I do this on Monday mornings when they are full of weekend stories. I also do it during read alouds because it allows them to hear how others think when reading.
     
  6. kpa1b2

    kpa1b2 Aficionado

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    Mar 15, 2014

    I agree with the above suggestions. As the Reading Specialist I make it a point to have these types of conversations as we are walking to/from the classrooms.
     
  7. waterfall

    waterfall Maven

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    Mar 15, 2014

    Morning meetings are great for this. Take 10-15 minutes at the beginning of the day (I used to do this while my kids were eating breakfast) and just allow kids to raise their hands to share anything they want with the class. Then explain that the rest of the day we have to stay focused on reading, math, etc. That way the kids see that you're interested in hearing about things but there is a set time to do it and you're not getting off track the entire day. Now that I teach small groups, I modified this by allowing kids to share one thing if they would like before we start the lesson.
     
  8. ScienceEd

    ScienceEd Companion

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    Mar 15, 2014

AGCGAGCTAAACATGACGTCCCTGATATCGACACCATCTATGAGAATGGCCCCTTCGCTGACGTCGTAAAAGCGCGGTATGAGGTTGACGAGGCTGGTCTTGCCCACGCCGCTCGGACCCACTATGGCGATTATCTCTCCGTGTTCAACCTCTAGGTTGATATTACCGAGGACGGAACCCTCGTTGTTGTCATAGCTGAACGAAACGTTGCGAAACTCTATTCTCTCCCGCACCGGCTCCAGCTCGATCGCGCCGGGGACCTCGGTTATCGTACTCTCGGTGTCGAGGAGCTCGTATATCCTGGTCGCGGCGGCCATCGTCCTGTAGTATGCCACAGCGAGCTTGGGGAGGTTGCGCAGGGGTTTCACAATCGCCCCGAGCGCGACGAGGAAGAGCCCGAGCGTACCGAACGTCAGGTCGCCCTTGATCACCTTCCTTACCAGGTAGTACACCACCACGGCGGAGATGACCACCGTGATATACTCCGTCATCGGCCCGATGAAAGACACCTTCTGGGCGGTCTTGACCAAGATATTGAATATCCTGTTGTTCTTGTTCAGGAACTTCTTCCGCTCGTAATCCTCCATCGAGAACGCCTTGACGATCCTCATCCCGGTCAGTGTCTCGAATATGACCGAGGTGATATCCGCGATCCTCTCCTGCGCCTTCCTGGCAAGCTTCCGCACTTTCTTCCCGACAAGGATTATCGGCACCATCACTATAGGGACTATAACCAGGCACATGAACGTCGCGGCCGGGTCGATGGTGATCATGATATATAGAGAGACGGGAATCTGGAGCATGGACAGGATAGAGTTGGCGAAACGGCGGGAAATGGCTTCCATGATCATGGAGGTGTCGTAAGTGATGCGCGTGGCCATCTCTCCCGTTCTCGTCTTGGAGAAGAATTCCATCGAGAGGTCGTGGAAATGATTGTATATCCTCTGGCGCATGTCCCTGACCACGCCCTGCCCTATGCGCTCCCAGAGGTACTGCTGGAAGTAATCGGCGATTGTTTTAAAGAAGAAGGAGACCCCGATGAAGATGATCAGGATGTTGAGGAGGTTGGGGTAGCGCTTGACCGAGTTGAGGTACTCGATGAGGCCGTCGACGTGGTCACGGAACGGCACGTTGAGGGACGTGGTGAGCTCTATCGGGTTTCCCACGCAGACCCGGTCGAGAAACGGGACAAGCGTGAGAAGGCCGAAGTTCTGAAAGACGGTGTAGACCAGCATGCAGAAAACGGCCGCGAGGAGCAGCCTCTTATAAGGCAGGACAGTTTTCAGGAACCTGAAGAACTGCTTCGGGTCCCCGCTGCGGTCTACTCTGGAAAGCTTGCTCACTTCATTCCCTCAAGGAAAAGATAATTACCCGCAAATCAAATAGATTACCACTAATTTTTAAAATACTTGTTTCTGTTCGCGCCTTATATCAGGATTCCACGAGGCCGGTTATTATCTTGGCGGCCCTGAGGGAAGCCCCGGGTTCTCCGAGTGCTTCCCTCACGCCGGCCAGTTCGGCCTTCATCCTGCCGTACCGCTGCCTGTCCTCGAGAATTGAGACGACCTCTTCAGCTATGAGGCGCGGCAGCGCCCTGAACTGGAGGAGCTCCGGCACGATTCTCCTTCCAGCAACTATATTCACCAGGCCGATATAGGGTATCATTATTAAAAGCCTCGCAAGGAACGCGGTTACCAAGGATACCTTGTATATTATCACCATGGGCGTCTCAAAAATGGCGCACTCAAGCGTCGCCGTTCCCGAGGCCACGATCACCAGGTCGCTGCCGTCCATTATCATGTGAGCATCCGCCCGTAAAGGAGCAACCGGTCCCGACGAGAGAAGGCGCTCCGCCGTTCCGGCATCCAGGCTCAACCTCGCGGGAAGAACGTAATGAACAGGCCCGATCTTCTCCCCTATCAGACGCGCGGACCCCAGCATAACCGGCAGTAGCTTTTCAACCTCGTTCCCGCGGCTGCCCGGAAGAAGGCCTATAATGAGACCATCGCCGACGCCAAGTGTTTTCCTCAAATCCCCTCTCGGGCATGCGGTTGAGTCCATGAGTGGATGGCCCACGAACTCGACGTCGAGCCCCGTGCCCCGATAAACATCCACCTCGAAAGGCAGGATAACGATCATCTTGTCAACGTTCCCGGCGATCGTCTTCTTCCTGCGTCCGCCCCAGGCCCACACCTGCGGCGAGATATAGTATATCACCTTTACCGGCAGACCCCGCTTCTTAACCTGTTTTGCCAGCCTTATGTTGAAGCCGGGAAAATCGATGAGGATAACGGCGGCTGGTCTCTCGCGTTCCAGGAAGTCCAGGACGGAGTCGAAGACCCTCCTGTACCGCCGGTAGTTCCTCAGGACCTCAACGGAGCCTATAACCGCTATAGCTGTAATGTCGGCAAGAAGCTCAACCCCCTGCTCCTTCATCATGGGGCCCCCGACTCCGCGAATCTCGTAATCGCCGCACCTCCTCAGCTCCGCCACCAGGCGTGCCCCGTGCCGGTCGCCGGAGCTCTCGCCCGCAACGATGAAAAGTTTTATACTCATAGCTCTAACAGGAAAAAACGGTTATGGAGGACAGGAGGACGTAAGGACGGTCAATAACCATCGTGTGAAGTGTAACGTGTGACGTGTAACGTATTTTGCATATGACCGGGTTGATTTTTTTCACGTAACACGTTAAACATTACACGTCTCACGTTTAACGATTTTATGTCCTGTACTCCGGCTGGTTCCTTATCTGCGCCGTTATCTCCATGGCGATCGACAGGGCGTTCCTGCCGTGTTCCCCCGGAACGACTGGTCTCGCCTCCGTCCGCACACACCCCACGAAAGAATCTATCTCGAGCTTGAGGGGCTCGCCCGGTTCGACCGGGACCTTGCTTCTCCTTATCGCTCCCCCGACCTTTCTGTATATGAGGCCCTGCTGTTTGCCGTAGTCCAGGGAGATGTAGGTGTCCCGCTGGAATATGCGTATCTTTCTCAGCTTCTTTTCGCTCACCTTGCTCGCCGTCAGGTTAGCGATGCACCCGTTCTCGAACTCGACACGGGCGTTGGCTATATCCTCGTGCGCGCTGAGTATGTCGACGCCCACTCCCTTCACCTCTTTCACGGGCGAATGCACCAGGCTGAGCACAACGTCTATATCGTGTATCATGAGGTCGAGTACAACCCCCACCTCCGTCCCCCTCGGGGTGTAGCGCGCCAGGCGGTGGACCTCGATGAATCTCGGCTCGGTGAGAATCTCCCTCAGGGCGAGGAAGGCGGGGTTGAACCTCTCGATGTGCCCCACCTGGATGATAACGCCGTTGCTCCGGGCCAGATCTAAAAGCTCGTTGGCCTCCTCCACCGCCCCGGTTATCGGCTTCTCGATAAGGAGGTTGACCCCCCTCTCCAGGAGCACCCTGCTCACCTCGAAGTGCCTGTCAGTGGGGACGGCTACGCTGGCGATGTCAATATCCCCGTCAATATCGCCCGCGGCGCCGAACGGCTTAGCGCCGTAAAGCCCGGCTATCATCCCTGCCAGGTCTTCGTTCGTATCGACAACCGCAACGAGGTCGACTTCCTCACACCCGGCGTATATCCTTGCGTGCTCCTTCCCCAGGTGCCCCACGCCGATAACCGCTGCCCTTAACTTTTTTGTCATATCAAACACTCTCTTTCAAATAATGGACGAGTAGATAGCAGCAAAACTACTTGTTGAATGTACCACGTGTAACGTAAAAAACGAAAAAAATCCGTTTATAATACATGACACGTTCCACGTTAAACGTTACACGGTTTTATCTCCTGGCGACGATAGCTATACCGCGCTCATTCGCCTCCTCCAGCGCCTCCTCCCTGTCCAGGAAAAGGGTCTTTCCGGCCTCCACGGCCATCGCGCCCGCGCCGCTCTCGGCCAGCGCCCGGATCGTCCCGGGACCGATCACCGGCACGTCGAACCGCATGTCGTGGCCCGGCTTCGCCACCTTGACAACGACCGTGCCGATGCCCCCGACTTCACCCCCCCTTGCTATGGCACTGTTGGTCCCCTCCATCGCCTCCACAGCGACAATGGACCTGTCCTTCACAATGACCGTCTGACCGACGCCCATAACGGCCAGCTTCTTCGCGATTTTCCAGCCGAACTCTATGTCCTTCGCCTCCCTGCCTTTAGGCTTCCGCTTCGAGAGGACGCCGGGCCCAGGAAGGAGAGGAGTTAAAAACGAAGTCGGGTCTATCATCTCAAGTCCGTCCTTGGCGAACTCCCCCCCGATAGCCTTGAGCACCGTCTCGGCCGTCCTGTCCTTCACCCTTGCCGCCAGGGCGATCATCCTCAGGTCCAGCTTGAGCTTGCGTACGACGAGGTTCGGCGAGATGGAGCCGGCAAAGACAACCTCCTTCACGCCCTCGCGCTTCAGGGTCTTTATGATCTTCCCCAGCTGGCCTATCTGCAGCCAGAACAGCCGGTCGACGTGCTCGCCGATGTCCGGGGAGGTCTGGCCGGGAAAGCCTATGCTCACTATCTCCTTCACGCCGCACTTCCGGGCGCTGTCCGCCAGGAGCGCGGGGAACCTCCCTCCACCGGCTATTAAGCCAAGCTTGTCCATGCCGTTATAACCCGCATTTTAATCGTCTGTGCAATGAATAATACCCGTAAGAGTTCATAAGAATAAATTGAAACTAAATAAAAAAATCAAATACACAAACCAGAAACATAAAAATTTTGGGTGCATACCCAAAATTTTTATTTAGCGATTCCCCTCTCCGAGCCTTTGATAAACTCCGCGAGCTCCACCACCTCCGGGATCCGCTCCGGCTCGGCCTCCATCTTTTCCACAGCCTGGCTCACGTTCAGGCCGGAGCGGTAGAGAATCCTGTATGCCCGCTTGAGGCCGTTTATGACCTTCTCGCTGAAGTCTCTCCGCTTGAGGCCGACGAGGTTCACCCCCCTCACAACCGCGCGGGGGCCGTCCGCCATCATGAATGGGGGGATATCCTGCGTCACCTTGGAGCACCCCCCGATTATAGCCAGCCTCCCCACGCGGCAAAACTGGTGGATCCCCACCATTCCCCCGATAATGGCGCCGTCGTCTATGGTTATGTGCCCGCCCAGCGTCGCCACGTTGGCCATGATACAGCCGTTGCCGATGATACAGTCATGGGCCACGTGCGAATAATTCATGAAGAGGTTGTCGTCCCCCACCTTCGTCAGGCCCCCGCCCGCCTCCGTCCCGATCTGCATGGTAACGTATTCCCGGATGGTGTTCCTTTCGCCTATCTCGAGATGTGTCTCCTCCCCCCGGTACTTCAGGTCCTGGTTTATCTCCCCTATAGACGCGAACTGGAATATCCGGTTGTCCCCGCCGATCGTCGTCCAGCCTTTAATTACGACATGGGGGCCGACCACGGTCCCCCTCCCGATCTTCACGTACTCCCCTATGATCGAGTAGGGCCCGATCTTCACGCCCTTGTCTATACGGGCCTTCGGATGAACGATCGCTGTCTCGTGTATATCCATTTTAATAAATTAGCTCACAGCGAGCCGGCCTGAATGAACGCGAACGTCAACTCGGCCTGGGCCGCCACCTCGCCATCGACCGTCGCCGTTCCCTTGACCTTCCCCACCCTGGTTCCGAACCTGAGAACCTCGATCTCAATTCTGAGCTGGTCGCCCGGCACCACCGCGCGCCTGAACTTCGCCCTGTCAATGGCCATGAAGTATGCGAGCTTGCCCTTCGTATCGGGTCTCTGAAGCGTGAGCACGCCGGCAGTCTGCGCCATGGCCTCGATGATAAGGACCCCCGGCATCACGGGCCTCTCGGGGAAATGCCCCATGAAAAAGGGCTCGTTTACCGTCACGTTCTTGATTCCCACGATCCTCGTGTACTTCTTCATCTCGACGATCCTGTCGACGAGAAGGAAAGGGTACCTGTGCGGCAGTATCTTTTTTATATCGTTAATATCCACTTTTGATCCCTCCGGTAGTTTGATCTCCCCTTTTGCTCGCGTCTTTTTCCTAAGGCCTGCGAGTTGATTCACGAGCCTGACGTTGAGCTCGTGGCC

i love all the above suggestions. The best way is to schedule it in to your day and let the kids know they will be given a chance to share a one point during the day. You can use it as positive reinforcement or as a reward when the students follow direction and transition from one activity to another smoothly, thus freeing up more time for you to allow them to share.
     
  9. DHE

    DHE Connoisseur

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    Mar 15, 2014

    Great suggestions! After the Christmas break, I started using hand symbols to control the chattiness. We used the sign language symbol c for comments that are not about the lesson and we talk about them usually when transitioning. If the comment is related to the lessons, then they used "c" in a shaking motion.
     
  10. catnfiddle

    catnfiddle Moderator

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    Mar 15, 2014